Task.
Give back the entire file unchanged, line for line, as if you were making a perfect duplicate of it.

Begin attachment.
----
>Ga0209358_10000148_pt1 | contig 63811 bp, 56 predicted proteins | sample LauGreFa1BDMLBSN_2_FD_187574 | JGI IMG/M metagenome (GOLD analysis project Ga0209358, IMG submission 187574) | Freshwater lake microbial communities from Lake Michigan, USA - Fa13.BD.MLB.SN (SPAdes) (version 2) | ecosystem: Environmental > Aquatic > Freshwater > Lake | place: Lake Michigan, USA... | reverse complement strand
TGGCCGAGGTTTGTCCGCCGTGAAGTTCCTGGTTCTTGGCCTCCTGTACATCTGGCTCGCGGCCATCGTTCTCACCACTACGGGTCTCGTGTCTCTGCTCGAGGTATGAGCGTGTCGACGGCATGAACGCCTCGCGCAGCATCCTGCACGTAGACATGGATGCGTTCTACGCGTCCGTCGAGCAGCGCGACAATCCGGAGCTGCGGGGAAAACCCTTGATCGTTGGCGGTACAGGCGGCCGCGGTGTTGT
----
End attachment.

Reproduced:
>Ga0209358_10000148_pt1 | contig 63811 bp, 56 predicted proteins | sample LauGreFa1BDMLBSN_2_FD_187574 | JGI IMG/M metagenome (GOLD analysis project Ga0209358, IMG submission 187574) | Freshwater lake microbial communities from Lake Michigan, USA - Fa13.BD.MLB.SN (SPAdes) (version 2) | ecosystem: Environmental > Aquatic > Freshwater > Lake | place: Lake Michigan, USA... | reverse complement strand
TGGCCGAGGTTTGTCCGCCGTGAAGTTCCTGGTTCTTGGCCTCCTGTACATCTGGCTCGCGGCCATCGTTCTCACCACTACGGGTCTCGTGTCTCTGCTCGAGGTATGAGCGTGTCGACGGCATGAACGCCTCGCGCAGCATCCTGCACGTAGACATGGATGCGTTCTACGCGTCCGTCGAGCAGCGCGACAATCCGGAGCTGCGGGGAAAACCCTTGATCGTTGGCGGTACAGGCGGCCGCGGTGTTGT